You may be surprised to learn that “The Liar,” which just opened off-Broadway at Classic Stage Company, is not a new play about a particular political leader whose administration has lately been proposing so-called “alternative facts.”
Rather, “The Liar” is a 17th-century French farce by Pierre Corneille (who is best-remembered for tragedies where honor takes precedence over life and love), which here has been translated and adapted by David Ives (“Venus in Fur,” numerous one-act comedies).
Not unlike Shakespeare’s “The Comedy of Errors,” “The Liar” is a boy-meets-girl comedy in which a simple mistake of identity leads to escalating confusion, deception and chaos until the inevitable happy ending arrives. The text, which is made up of rhymed couplets, combines sly wit and old-fashioned romantic rituals with course humor, a modern point of view and countless anachronisms.
Dorante (Christian Conn), a law school graduate newly arrived in Paris, can’t help but spontaneously construct head-spinning “alternative facts” about his past accomplishments and love life.
His father (Adam LeFevre) has arranged for Dorante to marry a local girl (Ismenia Mendes) that Dorante is in fact already wooing. But because Dorante mixed up the girl’s name during their initial encounter, he does everything in his power to prevent the marriage.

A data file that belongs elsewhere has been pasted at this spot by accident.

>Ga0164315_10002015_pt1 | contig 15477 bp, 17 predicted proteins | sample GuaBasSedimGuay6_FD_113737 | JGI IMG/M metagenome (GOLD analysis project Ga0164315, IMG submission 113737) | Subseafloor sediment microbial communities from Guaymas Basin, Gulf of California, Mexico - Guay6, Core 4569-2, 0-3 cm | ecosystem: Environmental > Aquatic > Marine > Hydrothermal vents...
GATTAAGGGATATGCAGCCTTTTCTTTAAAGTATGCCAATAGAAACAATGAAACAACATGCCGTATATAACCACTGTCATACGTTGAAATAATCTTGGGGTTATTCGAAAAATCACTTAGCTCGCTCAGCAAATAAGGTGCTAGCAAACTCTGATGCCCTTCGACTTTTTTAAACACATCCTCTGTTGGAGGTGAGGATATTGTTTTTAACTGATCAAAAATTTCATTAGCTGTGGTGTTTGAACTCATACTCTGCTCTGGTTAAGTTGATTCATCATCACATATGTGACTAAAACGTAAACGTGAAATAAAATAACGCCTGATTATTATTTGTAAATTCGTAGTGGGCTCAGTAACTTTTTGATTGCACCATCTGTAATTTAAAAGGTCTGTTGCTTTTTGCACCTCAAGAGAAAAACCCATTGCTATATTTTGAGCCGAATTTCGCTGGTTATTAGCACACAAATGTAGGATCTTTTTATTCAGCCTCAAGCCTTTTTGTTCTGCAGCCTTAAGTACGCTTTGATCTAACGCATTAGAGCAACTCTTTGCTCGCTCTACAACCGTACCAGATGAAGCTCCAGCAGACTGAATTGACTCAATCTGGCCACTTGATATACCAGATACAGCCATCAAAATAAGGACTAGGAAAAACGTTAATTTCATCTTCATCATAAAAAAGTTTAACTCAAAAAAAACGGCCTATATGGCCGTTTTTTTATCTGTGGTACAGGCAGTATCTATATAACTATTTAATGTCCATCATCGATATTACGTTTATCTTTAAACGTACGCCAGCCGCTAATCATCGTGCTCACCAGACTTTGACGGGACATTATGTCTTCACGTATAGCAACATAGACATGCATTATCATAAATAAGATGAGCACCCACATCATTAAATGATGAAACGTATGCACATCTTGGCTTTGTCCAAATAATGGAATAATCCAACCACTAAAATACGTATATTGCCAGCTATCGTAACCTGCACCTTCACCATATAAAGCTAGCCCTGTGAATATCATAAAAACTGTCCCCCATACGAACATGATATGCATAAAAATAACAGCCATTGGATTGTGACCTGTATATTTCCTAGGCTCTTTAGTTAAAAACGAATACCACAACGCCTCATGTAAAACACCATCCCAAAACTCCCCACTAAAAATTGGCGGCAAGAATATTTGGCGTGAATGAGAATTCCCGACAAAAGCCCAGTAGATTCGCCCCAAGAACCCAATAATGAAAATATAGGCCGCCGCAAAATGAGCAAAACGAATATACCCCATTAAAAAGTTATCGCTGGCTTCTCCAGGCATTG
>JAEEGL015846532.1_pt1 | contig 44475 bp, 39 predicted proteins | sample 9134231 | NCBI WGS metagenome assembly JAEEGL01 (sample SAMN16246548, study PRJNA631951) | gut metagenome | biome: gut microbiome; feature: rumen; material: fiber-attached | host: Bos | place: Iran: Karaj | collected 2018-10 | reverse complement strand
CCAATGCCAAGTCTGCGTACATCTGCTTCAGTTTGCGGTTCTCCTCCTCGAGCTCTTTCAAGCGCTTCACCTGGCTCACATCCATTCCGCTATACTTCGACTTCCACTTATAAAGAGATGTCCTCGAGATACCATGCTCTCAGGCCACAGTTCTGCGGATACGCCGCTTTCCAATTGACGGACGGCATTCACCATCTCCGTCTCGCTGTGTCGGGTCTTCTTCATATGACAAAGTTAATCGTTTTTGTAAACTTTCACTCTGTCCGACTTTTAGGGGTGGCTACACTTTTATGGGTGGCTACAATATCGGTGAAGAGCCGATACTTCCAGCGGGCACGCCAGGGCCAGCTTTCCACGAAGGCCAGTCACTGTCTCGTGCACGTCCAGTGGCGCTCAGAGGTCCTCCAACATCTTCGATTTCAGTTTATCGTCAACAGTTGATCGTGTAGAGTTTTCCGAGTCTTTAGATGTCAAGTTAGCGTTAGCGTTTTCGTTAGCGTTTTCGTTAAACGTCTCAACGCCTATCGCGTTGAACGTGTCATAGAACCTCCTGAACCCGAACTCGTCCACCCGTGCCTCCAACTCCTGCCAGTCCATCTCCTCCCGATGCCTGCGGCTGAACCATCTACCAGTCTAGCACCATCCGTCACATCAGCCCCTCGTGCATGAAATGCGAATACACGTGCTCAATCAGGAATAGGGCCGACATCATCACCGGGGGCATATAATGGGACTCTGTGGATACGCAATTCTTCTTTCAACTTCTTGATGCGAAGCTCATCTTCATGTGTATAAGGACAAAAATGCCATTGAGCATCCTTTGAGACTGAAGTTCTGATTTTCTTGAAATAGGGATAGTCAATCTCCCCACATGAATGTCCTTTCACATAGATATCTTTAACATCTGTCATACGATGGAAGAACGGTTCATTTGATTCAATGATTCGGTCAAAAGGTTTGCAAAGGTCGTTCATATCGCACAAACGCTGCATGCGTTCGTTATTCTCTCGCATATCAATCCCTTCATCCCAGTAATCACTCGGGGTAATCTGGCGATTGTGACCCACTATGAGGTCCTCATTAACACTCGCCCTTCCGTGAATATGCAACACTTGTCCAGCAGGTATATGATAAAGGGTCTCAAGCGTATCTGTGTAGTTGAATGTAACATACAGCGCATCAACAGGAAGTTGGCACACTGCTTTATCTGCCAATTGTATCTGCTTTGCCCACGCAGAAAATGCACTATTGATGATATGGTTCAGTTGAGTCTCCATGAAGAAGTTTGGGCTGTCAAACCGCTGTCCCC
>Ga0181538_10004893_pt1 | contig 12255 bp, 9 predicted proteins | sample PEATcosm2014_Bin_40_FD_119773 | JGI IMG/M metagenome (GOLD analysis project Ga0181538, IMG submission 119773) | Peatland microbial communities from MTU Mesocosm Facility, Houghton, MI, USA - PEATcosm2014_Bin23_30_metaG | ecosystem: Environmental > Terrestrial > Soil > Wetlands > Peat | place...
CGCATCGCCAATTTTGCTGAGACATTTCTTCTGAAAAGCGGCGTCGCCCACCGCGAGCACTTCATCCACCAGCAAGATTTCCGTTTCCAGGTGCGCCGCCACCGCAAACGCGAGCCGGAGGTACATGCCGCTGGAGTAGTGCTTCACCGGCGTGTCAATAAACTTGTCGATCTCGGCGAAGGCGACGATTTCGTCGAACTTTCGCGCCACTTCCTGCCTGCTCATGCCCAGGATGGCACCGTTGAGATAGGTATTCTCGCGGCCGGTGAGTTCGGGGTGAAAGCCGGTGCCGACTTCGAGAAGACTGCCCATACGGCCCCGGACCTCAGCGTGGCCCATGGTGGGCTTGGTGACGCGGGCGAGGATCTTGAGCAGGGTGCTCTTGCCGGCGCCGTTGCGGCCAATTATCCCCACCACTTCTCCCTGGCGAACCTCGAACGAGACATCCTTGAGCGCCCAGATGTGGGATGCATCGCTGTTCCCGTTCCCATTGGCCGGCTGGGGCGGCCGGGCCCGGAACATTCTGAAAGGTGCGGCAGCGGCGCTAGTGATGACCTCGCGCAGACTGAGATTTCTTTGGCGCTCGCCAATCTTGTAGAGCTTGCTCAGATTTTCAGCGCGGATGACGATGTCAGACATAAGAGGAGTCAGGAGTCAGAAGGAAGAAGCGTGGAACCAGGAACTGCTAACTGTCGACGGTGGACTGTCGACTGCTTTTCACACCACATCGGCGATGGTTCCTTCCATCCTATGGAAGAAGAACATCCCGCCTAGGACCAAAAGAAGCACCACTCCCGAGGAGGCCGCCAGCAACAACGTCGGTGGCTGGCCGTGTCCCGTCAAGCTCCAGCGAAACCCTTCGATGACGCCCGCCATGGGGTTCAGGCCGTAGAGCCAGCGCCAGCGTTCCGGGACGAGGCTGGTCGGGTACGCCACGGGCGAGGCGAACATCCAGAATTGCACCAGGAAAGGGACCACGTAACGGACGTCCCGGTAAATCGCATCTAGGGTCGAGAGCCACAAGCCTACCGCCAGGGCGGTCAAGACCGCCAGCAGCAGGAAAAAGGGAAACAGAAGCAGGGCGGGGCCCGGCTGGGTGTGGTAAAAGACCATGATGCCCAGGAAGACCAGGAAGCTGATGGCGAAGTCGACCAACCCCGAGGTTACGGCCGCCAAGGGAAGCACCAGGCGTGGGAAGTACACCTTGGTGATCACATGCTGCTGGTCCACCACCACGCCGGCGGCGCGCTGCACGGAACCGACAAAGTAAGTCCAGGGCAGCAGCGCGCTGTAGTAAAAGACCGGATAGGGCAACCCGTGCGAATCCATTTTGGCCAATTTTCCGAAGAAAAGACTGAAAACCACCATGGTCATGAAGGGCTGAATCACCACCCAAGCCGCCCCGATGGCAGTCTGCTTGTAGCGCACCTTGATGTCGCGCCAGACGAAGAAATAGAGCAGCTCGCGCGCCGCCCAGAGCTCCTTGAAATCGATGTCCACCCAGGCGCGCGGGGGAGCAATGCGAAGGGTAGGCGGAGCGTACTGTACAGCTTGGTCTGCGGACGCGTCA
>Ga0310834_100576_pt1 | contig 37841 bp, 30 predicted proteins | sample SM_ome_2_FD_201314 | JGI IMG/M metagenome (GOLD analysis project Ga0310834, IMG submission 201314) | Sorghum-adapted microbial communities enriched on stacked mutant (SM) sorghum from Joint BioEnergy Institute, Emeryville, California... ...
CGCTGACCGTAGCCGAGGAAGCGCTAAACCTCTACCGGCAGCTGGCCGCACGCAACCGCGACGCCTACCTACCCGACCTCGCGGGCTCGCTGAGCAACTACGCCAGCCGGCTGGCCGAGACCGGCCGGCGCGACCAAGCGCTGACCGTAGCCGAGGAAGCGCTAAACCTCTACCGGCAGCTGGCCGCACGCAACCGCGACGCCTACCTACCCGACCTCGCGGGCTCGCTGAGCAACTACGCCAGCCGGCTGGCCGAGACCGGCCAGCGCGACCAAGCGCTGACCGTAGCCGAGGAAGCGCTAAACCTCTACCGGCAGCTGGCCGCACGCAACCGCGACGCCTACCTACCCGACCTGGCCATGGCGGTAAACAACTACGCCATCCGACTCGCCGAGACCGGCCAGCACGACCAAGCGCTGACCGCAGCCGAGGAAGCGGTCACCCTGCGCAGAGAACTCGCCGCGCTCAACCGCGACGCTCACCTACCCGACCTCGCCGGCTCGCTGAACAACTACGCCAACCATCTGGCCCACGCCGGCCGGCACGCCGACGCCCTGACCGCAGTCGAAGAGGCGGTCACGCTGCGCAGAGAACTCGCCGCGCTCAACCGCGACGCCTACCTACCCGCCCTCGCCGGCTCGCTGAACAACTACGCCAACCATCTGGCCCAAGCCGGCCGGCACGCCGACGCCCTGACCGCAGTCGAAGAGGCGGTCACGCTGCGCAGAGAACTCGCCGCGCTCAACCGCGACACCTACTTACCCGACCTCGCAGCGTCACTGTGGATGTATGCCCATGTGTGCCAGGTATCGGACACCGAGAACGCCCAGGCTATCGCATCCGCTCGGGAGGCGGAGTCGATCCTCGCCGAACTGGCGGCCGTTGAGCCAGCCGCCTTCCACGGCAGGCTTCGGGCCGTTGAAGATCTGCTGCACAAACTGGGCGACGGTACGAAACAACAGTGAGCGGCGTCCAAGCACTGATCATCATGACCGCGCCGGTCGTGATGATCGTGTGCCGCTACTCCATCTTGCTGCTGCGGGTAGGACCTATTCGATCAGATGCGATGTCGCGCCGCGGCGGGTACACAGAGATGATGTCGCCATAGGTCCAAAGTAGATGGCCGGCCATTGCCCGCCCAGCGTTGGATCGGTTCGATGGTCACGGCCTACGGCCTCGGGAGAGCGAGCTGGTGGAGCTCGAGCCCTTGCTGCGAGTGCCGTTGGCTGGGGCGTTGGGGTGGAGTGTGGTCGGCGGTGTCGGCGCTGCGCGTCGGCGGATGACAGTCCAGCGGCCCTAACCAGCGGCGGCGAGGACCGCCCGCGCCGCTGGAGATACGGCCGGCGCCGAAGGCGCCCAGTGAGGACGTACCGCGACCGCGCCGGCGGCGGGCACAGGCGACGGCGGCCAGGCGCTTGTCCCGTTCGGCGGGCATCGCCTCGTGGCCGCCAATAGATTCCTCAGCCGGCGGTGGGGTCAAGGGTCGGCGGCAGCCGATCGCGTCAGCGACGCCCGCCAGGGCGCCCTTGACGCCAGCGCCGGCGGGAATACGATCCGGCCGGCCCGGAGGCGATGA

Dorante’s levelheaded manservant (Carson Elrod) spends much of the play puzzled by and commenting on his master’s bad habits. And did I mention the identical twins (both played by Kelly Hutchinson) who work as maids for different characters?
Staged with speedy comedic flow by Michael Kahn (artistic director of the prestigious Shakespeare Theatre Company in Washington, D.C.), “The Liar” is a lighthearted, light as a feather delight. The small cast, wearing deluxe period attire, delivers the rhymed banter and physical gags (such as repeated slapping and mimed swordplay) with youthful, hyperactive vigor.